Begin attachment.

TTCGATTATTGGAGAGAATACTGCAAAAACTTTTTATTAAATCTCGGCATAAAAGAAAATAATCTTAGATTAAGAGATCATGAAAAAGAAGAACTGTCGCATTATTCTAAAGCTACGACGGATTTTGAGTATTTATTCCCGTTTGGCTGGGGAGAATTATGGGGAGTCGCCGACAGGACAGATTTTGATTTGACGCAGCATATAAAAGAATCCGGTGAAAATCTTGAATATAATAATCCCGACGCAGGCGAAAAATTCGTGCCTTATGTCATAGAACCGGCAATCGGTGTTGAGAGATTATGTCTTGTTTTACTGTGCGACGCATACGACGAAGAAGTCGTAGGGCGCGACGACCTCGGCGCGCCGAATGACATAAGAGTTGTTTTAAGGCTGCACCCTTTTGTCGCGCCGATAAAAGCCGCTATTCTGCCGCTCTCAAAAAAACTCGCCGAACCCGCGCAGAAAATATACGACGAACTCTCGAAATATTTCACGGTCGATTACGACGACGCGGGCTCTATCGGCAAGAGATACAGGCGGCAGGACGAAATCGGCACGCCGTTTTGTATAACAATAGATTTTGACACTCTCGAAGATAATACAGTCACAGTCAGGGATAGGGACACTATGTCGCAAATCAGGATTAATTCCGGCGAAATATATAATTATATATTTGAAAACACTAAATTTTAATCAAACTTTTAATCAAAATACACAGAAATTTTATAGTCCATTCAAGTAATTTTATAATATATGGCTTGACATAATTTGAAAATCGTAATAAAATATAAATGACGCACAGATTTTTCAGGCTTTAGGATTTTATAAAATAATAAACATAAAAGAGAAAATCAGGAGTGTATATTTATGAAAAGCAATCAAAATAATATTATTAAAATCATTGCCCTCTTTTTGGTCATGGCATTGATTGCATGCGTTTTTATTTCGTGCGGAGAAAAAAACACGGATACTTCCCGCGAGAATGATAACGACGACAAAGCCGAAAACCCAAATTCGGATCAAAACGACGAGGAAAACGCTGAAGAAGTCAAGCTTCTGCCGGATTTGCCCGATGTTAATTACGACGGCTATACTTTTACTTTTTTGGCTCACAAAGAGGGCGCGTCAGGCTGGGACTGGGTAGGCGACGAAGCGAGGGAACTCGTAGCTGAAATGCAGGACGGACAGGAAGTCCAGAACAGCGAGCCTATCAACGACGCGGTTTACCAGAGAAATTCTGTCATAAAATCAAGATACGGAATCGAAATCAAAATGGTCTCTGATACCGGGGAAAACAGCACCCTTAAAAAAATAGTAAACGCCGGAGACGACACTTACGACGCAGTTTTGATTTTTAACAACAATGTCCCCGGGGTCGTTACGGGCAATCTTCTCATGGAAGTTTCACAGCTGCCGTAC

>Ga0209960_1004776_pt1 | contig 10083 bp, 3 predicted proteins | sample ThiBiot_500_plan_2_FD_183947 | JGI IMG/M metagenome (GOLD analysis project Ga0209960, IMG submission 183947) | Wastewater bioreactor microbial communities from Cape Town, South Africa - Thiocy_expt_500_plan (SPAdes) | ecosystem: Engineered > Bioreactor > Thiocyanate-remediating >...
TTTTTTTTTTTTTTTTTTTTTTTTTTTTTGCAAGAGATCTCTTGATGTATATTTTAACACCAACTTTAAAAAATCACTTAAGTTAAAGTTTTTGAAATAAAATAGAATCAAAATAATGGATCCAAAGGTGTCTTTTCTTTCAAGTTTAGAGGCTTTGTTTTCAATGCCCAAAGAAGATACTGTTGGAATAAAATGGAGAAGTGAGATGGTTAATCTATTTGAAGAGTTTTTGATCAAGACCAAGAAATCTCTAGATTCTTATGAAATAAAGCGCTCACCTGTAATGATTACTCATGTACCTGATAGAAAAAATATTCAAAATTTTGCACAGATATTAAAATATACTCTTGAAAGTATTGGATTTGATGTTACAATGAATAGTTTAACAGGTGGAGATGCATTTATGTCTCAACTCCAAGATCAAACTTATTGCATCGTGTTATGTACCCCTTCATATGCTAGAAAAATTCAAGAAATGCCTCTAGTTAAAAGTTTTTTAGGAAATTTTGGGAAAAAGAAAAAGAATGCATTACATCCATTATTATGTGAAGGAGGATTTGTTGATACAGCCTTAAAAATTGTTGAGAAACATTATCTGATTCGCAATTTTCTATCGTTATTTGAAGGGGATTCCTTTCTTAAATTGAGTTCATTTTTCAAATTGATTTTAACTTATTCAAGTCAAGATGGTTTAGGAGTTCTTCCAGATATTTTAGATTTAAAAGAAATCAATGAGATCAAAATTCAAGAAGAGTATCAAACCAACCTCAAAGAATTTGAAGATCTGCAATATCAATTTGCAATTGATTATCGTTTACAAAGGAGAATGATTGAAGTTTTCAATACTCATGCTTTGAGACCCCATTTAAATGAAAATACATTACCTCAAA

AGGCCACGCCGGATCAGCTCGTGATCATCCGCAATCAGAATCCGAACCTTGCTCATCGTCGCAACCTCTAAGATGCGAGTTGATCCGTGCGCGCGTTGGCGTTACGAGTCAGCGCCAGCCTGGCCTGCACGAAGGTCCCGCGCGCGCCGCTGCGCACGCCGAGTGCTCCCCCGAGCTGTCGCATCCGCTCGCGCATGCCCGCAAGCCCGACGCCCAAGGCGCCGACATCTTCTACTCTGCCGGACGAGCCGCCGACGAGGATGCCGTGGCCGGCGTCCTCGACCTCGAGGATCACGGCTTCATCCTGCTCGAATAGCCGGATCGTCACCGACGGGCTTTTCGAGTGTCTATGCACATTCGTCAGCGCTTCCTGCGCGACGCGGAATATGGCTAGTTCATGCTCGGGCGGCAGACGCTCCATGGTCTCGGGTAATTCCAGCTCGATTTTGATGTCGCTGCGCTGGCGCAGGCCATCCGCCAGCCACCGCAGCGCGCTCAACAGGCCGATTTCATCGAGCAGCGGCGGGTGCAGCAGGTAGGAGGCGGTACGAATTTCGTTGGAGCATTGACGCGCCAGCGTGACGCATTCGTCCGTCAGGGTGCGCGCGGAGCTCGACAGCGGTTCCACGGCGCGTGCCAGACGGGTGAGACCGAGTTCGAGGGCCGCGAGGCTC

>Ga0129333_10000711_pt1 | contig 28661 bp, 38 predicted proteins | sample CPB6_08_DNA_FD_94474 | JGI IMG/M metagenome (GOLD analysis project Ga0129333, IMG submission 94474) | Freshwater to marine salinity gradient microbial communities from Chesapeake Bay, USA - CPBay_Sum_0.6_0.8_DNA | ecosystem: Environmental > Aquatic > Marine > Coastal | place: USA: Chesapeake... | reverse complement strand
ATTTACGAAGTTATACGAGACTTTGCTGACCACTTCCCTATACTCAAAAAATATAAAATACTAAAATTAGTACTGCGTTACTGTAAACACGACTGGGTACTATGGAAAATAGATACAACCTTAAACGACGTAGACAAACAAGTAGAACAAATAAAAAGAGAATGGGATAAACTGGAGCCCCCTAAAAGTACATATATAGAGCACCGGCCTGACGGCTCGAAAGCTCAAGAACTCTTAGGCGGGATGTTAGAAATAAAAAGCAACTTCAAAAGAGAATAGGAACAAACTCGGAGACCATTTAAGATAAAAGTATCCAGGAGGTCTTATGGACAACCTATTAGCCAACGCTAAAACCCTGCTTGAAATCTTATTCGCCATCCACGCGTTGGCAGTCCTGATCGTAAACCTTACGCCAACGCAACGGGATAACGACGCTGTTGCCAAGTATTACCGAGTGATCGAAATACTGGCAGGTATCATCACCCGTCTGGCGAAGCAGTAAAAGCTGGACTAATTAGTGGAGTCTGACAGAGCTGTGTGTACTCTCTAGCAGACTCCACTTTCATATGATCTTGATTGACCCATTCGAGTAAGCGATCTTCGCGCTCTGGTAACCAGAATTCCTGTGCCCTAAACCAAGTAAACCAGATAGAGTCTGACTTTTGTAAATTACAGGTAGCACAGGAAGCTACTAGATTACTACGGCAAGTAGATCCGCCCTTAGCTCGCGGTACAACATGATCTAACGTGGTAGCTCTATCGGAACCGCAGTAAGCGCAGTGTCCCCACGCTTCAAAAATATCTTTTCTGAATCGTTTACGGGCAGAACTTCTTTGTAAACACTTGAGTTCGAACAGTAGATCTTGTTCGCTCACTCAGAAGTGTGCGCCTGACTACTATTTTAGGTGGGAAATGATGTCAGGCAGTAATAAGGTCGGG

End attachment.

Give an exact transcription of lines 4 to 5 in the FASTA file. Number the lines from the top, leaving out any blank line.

AGGCCACGCCGGATCAGCTCGTGATCATCCGCAATCAGAATCCGAACCTTGCTCATCGTCGCAACCTCTAAGATGCGAGTTGATCCGTGCGCGCGTTGGCGTTACGAGTCAGCGCCAGCCTGGCCTGCACGAAGGTCCCGCGCGCGCCGCTGCGCACGCCGAGTGCTCCCCCGAGCTGTCGCATCCGCTCGCGCATGCCCGCAAGCCCGACGCCCAAGGCGCCGACATCTTCTACTCTGCCGGACGAGCCGCCGACGAGGATGCCGTGGCCGGCGTCCTCGACCTCGAGGATCACGGCTTCATCCTGCTCGAATAGCCGGATCGTCACCGACGGGCTTTTCGAGTGTCTATGCACATTCGTCAGCGCTTCCTGCGCGACGCGGAATATGGCTAGTTCATGCTCGGGCGGCAGACGCTCCATGGTCTCGGGTAATTCCAGCTCGATTTTGATGTCGCTGCGCTGGCGCAGGCCATCCGCCAGCCACCGCAGCGCGCTCAACAGGCCGATTTCATCGAGCAGCGGCGGGTGCAGCAGGTAGGAGGCGGTACGAATTTCGTTGGAGCATTGACGCGCCAGCGTGACGCATTCGTCCGTCAGGGTGCGCGCGGAGCTCGACAGCGGTTCCACGGCGCGTGCCAGACGGGTGAGACCGAGTTCGAGGGCCGCGAGGCTC

>Ga0129333_10000711_pt1 | contig 28661 bp, 38 predicted proteins | sample CPB6_08_DNA_FD_94474 | JGI IMG/M metagenome (GOLD analysis project Ga0129333, IMG submission 94474) | Freshwater to marine salinity gradient microbial communities from Chesapeake Bay, USA - CPBay_Sum_0.6_0.8_DNA | ecosystem: Environmental > Aquatic > Marine > Coastal | place: USA: Chesapeake... | reverse complement strand